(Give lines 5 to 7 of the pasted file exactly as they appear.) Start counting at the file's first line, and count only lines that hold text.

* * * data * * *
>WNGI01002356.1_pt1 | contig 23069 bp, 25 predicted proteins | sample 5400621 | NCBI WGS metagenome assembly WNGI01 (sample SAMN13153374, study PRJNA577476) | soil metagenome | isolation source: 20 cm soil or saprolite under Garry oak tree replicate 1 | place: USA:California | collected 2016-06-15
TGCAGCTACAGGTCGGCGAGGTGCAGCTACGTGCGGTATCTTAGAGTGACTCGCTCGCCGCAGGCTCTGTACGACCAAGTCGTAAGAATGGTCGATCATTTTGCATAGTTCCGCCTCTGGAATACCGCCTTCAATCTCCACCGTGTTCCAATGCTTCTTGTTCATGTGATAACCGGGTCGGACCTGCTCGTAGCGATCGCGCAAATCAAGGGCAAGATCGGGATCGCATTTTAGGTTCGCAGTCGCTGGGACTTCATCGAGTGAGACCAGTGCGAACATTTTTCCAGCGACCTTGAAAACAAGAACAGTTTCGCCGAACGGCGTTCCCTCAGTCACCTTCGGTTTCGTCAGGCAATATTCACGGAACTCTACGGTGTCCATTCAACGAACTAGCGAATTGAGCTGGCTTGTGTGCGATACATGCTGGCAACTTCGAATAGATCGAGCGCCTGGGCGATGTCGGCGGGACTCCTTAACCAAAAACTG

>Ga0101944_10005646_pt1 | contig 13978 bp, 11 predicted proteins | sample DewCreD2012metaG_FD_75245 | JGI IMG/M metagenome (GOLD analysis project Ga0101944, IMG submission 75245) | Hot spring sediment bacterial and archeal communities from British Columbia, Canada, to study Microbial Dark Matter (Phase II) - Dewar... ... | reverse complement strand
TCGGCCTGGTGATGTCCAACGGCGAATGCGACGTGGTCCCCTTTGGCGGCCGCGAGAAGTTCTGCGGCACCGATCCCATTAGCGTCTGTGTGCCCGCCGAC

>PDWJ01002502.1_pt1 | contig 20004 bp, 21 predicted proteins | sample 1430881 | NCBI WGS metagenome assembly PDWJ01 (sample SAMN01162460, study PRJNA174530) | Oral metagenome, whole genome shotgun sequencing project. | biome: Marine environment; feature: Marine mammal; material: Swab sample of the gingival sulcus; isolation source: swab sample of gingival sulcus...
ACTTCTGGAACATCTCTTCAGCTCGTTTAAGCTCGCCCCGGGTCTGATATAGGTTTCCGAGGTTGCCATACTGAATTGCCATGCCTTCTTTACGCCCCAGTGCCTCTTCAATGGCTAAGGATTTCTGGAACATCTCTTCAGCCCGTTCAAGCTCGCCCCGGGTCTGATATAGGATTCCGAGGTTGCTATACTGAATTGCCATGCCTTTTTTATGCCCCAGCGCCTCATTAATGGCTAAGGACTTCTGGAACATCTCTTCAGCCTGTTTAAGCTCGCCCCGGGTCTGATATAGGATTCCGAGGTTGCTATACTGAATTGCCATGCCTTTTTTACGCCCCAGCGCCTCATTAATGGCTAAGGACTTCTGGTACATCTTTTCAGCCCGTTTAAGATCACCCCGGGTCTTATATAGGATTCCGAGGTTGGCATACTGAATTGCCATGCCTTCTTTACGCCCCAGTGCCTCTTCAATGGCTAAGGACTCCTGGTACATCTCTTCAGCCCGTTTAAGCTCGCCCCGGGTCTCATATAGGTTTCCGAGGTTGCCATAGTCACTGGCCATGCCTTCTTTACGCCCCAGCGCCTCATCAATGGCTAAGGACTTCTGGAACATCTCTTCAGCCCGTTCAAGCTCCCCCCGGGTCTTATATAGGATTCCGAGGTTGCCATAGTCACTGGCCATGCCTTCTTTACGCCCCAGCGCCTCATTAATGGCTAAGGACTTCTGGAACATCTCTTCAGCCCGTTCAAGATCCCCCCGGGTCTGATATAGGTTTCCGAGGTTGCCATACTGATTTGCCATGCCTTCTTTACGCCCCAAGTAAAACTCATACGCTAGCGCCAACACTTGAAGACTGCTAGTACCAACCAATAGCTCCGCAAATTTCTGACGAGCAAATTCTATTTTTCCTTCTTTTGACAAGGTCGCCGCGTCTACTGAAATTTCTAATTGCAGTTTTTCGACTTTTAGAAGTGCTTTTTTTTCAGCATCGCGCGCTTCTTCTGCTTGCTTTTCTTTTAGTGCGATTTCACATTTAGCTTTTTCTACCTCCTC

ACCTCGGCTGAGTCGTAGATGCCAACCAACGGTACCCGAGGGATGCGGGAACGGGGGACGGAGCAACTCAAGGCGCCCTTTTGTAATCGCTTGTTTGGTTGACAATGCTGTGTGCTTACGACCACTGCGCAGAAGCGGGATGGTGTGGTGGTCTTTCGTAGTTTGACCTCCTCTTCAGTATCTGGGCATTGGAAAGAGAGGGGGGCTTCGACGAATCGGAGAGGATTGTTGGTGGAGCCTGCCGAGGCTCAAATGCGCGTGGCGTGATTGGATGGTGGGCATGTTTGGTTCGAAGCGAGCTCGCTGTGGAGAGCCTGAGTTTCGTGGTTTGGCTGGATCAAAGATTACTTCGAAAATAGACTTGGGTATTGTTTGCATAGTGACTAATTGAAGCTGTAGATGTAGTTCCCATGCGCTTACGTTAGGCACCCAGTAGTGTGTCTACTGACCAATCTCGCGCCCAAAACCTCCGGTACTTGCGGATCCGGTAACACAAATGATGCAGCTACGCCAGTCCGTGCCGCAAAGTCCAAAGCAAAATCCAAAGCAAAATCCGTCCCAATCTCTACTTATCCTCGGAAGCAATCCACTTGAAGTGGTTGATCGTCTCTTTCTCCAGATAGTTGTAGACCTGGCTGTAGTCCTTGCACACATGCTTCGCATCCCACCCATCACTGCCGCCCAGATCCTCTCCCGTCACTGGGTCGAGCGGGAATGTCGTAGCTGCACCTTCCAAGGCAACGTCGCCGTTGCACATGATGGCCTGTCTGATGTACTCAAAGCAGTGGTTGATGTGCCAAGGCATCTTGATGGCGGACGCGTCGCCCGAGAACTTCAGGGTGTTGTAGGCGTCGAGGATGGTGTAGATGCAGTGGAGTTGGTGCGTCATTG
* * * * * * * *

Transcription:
>PDWJ01002502.1_pt1 | contig 20004 bp, 21 predicted proteins | sample 1430881 | NCBI WGS metagenome assembly PDWJ01 (sample SAMN01162460, study PRJNA174530) | Oral metagenome, whole genome shotgun sequencing project. | biome: Marine environment; feature: Marine mammal; material: Swab sample of the gingival sulcus; isolation source: swab sample of gingival sulcus...
ACTTCTGGAACATCTCTTCAGCTCGTTTAAGCTCGCCCCGGGTCTGATATAGGTTTCCGAGGTTGCCATACTGAATTGCCATGCCTTCTTTACGCCCCAGTGCCTCTTCAATGGCTAAGGATTTCTGGAACATCTCTTCAGCCCGTTCAAGCTCGCCCCGGGTCTGATATAGGATTCCGAGGTTGCTATACTGAATTGCCATGCCTTTTTTATGCCCCAGCGCCTCATTAATGGCTAAGGACTTCTGGAACATCTCTTCAGCCTGTTTAAGCTCGCCCCGGGTCTGATATAGGATTCCGAGGTTGCTATACTGAATTGCCATGCCTTTTTTACGCCCCAGCGCCTCATTAATGGCTAAGGACTTCTGGTACATCTTTTCAGCCCGTTTAAGATCACCCCGGGTCTTATATAGGATTCCGAGGTTGGCATACTGAATTGCCATGCCTTCTTTACGCCCCAGTGCCTCTTCAATGGCTAAGGACTCCTGGTACATCTCTTCAGCCCGTTTAAGCTCGCCCCGGGTCTCATATAGGTTTCCGAGGTTGCCATAGTCACTGGCCATGCCTTCTTTACGCCCCAGCGCCTCATCAATGGCTAAGGACTTCTGGAACATCTCTTCAGCCCGTTCAAGCTCCCCCCGGGTCTTATATAGGATTCCGAGGTTGCCATAGTCACTGGCCATGCCTTCTTTACGCCCCAGCGCCTCATTAATGGCTAAGGACTTCTGGAACATCTCTTCAGCCCGTTCAAGATCCCCCCGGGTCTGATATAGGTTTCCGAGGTTGCCATACTGATTTGCCATGCCTTCTTTACGCCCCAAGTAAAACTCATACGCTAGCGCCAACACTTGAAGACTGCTAGTACCAACCAATAGCTCCGCAAATTTCTGACGAGCAAATTCTATTTTTCCTTCTTTTGACAAGGTCGCCGCGTCTACTGAAATTTCTAATTGCAGTTTTTCGACTTTTAGAAGTGCTTTTTTTTCAGCATCGCGCGCTTCTTCTGCTTGCTTTTCTTTTAGTGCGATTTCACATTTAGCTTTTTCTACCTCCTC

ACCTCGGCTGAGTCGTAGATGCCAACCAACGGTACCCGAGGGATGCGGGAACGGGGGACGGAGCAACTCAAGGCGCCCTTTTGTAATCGCTTGTTTGGTTGACAATGCTGTGTGCTTACGACCACTGCGCAGAAGCGGGATGGTGTGGTGGTCTTTCGTAGTTTGACCTCCTCTTCAGTATCTGGGCATTGGAAAGAGAGGGGGGCTTCGACGAATCGGAGAGGATTGTTGGTGGAGCCTGCCGAGGCTCAAATGCGCGTGGCGTGATTGGATGGTGGGCATGTTTGGTTCGAAGCGAGCTCGCTGTGGAGAGCCTGAGTTTCGTGGTTTGGCTGGATCAAAGATTACTTCGAAAATAGACTTGGGTATTGTTTGCATAGTGACTAATTGAAGCTGTAGATGTAGTTCCCATGCGCTTACGTTAGGCACCCAGTAGTGTGTCTACTGACCAATCTCGCGCCCAAAACCTCCGGTACTTGCGGATCCGGTAACACAAATGATGCAGCTACGCCAGTCCGTGCCGCAAAGTCCAAAGCAAAATCCAAAGCAAAATCCGTCCCAATCTCTACTTATCCTCGGAAGCAATCCACTTGAAGTGGTTGATCGTCTCTTTCTCCAGATAGTTGTAGACCTGGCTGTAGTCCTTGCACACATGCTTCGCATCCCACCCATCACTGCCGCCCAGATCCTCTCCCGTCACTGGGTCGAGCGGGAATGTCGTAGCTGCACCTTCCAAGGCAACGTCGCCGTTGCACATGATGGCCTGTCTGATGTACTCAAAGCAGTGGTTGATGTGCCAAGGCATCTTGATGGCGGACGCGTCGCCCGAGAACTTCAGGGTGTTGTAGGCGTCGAGGATGGTGTAGATGCAGTGGAGTTGGTGCGTCATTG